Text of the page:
The Modern Woman showcases the pioneering role of artists Helene Schjerfbeck (1862–1946), Ellen Thesleff (1869–1954), Sigrid Schauman (1877–1979) and Elga Sesemann (1922–2007) in the Finnish art world at the turn and the first decades of the 20th century. Exploring the role of the modern woman amidst the social, political and cultural changes of the day, the exhibition also investigates the means whereby a woman could create an independent career for herself as an artist in Finland. The exhibition’s themes echo the still-current debate on the status and opportunities of women the world over.
“Women artists have played – and continue to play – an important role in Finnish art history. They have worked alongside men in the field of art in many roles, not only as artists but as critics and teachers as well as designers and artisans in applied art, and also as writers and poets. Such versatility is the hallmark of the four featured artists, who all made long, independent careers for themselves as visual artists. All four also took a goal-oriented and strategic view of their career from the start. They specifically aimed to become professional artists in an age when art was considered more of a suitable hobby than a serious profession for a woman,” says Anu Utriainen, special researcher at Ateneum Art Museum and curator of this exhibition.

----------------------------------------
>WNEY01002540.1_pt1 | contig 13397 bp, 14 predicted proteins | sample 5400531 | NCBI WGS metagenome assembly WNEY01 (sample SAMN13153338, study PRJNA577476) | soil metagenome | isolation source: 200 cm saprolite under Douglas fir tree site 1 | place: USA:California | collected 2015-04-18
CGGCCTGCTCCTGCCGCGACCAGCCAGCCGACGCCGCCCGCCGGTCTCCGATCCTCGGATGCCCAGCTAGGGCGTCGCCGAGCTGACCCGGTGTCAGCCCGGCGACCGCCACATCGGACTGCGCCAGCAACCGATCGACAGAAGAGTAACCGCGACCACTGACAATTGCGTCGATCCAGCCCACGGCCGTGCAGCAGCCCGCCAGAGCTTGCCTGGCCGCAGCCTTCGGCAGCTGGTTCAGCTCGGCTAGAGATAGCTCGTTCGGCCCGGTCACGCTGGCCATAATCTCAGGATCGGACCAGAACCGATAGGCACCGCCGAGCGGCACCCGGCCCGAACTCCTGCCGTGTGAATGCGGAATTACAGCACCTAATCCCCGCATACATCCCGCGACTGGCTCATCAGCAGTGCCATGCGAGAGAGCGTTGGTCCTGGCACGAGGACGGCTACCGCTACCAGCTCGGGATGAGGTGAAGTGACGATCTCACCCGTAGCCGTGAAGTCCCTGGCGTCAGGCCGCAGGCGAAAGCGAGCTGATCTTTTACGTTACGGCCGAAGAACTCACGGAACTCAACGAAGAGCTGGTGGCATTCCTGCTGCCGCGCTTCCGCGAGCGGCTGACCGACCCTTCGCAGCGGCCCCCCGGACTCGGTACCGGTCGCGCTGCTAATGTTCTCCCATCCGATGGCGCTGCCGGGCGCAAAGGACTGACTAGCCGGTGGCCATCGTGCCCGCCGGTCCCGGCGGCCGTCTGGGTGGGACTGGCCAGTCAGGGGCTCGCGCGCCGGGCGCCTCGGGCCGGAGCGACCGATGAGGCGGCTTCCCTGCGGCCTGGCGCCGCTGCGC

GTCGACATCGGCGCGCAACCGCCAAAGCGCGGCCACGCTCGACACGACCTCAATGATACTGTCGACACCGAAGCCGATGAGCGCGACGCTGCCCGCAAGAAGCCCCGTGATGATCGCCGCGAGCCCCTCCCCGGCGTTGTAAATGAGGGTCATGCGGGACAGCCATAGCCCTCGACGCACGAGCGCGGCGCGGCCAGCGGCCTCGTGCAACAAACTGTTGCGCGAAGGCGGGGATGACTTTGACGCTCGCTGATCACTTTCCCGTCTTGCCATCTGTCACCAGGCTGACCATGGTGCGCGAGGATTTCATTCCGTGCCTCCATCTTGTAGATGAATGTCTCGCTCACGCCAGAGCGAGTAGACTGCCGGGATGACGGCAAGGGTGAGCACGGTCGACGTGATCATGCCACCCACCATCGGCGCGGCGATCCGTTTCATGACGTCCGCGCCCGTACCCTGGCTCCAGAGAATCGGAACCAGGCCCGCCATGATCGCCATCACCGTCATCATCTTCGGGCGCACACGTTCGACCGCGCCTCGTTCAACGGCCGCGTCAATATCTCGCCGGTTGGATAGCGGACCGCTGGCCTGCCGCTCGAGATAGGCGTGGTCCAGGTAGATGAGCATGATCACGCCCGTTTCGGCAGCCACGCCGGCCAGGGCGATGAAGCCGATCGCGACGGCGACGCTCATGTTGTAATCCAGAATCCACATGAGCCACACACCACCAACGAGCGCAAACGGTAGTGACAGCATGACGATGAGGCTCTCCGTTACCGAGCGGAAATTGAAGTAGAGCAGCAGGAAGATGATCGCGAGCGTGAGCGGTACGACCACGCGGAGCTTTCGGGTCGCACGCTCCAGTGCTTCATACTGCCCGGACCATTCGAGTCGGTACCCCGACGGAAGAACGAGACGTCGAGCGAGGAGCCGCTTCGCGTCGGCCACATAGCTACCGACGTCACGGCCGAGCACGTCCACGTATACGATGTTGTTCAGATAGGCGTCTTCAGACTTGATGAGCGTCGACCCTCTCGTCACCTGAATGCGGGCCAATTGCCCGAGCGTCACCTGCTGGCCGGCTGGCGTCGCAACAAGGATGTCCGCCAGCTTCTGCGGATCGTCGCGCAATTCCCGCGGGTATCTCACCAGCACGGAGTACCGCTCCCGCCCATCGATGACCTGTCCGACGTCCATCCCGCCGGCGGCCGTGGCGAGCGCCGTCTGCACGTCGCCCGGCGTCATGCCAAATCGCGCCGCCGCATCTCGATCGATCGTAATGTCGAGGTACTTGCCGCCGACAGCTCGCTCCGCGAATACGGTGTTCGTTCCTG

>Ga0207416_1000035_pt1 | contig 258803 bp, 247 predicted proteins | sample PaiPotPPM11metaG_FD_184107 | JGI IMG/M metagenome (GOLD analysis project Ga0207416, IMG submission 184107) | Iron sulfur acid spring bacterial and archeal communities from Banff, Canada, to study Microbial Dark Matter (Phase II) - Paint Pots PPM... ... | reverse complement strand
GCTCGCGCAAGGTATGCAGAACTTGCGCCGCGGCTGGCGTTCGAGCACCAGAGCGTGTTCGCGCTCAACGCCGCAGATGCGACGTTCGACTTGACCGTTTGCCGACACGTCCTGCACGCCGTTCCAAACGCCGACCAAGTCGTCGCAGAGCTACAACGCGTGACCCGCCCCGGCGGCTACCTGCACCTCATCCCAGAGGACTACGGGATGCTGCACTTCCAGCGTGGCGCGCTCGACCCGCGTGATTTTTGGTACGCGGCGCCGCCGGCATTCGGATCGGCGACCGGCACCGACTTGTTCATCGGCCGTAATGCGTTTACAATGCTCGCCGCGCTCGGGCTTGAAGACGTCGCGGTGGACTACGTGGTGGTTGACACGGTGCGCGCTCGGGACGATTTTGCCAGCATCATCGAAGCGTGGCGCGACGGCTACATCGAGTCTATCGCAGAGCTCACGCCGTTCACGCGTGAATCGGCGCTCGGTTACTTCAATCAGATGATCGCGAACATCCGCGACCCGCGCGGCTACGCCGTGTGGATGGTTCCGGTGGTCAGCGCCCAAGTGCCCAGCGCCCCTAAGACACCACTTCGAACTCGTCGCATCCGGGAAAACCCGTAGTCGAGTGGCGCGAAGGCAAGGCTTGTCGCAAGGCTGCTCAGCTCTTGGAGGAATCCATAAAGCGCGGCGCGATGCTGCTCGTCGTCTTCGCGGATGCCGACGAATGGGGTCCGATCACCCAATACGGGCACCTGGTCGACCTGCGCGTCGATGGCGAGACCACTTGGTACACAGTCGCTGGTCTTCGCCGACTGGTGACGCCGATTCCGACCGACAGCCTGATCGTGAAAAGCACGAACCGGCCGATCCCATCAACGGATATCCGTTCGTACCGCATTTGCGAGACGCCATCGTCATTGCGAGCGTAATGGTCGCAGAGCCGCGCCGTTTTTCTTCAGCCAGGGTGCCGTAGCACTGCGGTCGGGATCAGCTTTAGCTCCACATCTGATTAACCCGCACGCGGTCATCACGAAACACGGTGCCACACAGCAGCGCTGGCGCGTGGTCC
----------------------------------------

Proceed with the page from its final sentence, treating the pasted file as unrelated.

Works by Schjerfbeck, Thesleff, Schauman and Sesemann held in the collections of the most prominent art museums in Finland prove that art made by women was valued, in spite of the challenges faced by the artists themselves. These women were exceptionally international, travelling and painting throughout their lives. New settings inspired them to find new ways of seeing and recording the world. Social, political and cultural changes were reflected in their art: in the 20th century, a new woman appeared in paintings, one who defied the social expectations of older generations and decided herself the direction of her career and private life.
The Modern Woman is part of a long-term project at the Ateneum Art Museum, during which the exhibition has been on tour to New York, Stockholm, Oulu, Tokyo and Copenhagen, in slightly different versions in each city. The version on show in Turku is curated from the touring exhibition by Anu Utriainen. It presents more than 50 works of art from the collection of the Ateneum Art Museum/Finnish National Gallery, alongside which it also features works from the Turku Art Museum’s own collection. Produced in collaboration with the Ateneum Art Museum/Finnish National Gallery, the exhibition producer at Turku Art Museum was Ilona Mäki.